Several cultural milestones represent the top choices among the performing arts in the coming week.
Most interesting to Broadway aficionados is City Theater’s current production of “Company,” the Stephen Sondheim-George Furth musical that marked a major turning point in Broadway history. This fine community troupe has mounted a spirited production of this 1970 cultural landmark, which runs through two more weekends in Biddeford.
Ludwig van Beethoven’s “Emperor” concerto, a towering monument of the symphonic literature, rates top billing on the Portland Symphony Orchestra’s next concert on March 20. Guest conductor Ken-David Masur, one of three finalists for appointment as PSO music director, will take the podium, while guest pianist Natasha Pareski will take on Merrill Auditorium’s big Steinway.
DaPonte String Quartet resumes its 2017-2018 subscription season with five performances of a program focused on Viennese music in five venues stretching between Rockland and Portland.
To marry or not to marry? That is the question.
After nearly three hours, that Hamlet-like question still isn’t answered. The unresolved tension inherent in that ambivalence provides the subtle dramatic horsepower that drives “Company,” the milestone Broadway musical that deconstructed many of the accepted practices of American musical theater in the 1970s – and continues to the present.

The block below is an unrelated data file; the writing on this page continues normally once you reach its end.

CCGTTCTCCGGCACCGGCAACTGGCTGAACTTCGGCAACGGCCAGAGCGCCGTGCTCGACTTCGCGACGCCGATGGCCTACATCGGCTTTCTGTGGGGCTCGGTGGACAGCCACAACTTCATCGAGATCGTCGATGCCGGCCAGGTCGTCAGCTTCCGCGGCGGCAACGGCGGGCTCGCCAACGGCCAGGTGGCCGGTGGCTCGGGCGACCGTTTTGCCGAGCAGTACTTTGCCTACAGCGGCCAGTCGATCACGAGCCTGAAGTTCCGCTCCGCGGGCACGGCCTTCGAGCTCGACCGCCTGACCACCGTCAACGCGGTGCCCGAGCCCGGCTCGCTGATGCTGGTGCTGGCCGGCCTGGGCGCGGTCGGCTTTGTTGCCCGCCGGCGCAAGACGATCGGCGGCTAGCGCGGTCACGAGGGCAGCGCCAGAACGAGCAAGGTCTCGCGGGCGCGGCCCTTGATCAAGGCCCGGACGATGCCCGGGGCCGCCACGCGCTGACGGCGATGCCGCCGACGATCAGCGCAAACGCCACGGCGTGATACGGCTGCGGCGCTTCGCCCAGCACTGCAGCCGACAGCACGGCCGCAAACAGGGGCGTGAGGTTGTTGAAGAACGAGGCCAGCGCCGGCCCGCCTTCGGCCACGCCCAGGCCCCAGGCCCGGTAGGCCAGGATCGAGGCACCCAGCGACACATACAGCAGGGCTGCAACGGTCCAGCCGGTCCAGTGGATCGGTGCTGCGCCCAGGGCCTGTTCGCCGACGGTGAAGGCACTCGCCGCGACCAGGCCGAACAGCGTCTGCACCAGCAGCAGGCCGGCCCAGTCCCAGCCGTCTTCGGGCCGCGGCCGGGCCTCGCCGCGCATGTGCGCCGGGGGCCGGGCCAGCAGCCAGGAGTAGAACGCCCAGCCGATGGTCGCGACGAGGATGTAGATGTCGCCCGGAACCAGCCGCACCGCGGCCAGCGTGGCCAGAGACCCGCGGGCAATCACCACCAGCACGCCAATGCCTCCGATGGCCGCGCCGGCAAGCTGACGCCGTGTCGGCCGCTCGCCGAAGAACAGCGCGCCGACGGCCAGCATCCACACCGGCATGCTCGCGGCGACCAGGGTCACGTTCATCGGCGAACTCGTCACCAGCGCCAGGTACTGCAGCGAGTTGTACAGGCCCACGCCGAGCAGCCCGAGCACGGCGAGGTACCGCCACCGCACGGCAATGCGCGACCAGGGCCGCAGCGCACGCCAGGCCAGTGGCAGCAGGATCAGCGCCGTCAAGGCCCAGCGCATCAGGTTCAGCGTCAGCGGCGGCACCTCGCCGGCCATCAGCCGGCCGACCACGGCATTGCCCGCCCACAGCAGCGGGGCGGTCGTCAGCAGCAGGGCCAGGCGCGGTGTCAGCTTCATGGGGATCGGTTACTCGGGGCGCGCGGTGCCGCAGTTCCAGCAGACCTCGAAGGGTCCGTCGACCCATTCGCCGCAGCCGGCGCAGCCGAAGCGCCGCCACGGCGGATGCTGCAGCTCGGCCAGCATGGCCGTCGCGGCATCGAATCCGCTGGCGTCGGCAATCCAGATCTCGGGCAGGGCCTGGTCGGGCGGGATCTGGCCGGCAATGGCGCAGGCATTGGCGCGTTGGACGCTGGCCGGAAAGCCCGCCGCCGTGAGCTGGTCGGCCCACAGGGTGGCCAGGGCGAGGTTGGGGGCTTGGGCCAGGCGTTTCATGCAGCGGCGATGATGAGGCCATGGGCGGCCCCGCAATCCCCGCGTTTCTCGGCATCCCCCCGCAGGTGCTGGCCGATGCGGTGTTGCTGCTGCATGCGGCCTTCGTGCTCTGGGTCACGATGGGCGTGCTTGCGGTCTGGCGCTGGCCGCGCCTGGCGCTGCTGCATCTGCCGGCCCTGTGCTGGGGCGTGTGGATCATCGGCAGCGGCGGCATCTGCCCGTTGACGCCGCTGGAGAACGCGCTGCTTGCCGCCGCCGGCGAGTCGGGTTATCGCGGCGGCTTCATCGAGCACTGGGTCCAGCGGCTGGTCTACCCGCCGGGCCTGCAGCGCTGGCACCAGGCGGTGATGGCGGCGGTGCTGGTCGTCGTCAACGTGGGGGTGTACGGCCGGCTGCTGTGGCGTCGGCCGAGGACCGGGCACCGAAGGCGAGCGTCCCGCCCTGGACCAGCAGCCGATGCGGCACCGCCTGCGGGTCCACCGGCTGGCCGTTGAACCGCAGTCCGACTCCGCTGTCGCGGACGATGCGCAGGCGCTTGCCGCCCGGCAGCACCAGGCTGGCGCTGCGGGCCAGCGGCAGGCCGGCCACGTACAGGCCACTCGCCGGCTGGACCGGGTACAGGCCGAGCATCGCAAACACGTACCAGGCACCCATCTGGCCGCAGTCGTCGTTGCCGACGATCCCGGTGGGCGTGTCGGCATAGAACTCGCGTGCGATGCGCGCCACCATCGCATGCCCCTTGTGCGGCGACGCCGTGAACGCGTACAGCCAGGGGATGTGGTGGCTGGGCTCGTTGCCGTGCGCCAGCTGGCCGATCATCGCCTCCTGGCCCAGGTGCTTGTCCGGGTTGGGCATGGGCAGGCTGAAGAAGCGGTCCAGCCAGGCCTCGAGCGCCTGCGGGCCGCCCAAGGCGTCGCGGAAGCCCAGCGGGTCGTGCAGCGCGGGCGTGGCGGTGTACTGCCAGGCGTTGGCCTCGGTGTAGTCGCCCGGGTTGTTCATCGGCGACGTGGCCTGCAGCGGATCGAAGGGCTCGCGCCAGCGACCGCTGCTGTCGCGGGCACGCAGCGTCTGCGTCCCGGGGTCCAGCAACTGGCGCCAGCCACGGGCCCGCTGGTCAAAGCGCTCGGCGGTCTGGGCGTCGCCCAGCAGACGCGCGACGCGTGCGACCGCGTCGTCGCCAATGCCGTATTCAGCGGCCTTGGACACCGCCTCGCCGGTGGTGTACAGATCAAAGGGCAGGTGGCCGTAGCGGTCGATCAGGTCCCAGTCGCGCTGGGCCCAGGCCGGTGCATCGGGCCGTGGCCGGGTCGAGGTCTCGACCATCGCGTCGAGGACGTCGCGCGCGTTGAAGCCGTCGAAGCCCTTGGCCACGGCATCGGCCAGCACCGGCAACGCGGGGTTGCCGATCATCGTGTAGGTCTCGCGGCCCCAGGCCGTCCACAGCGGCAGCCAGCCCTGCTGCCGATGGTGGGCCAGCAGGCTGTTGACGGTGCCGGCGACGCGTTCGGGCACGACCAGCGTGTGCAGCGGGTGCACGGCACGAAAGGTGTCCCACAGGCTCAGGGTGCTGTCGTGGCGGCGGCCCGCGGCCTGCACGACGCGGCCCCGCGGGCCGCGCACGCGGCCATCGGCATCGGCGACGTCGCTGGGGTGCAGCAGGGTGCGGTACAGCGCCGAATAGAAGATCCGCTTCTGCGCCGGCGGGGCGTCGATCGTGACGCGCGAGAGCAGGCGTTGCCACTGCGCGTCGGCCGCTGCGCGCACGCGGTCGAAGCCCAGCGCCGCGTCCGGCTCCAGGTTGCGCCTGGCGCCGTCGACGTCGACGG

“Company” rewrote many of the rules of musical stagecraft, and opened avenues for alternative formulations. It is considered Broadway’s pioneer “concept musical.”
City Theater, a fine community troupe, has mounted a spirited and energetic production that will run for two more weekends at the Opera House in Biddeford.
“Company” was the first Broadway musical to fully reflect the talent of composer and lyricist Stephen Sondheim. Set in Manhattan in the 1970s, “Company” is based on a series of short comic vignettes about love and marriage by playwright George Furth. In each, a 35-year-old bachelor named Robert is paired with a married couple. All of these marriages are dysfunctional in different ways, and Robert serves as both observer and dramatic foil.
“Company” unites Furth’s vignettes under a dramatic umbrella. Five couples gather for a surprise birthday party for Robert. Plus three of Robert’s girlfriends appear in various scenes and a four-character “vocal minority” pops up here and there to play bit roles and add power to songs and dances. Furth makes it clear that there is no linearity to his very anti-formulaic book: By design his little comic scenes seem to appear in random order. Sondheim wrote a song for each scene that reflects and intensifies the underlying theme of each.
Sondheim’s songs reflect both joys and foibles of love and help elucidate Robert’s slowly evolving views on marriage. “Marry Me a Little” is the most memorable of these, a musical commentary on Robert’s ambivalence to romantic commitment. Others include “Sorry-Grateful,” which introduces the underlying tension in marriage, “Another Hundred People,” which comments on the anonymity of life in a huge city, “Side By Side,” which is the show’s one rousing ensemble number, “Barcelona,” which depicts two facets of a romantic breakup, and “The Ladies Who Lunch,” a sardonic critique of New York’s cafe society.
The result was success. “Company” opened in April of 1970 and ran for nearly two years. It copped six Tony Awards, including Best Musical, Best Book and Best Score. It has been revived on Broadway in 1993, 1995 and 2005, winning an additional Tony for the latter.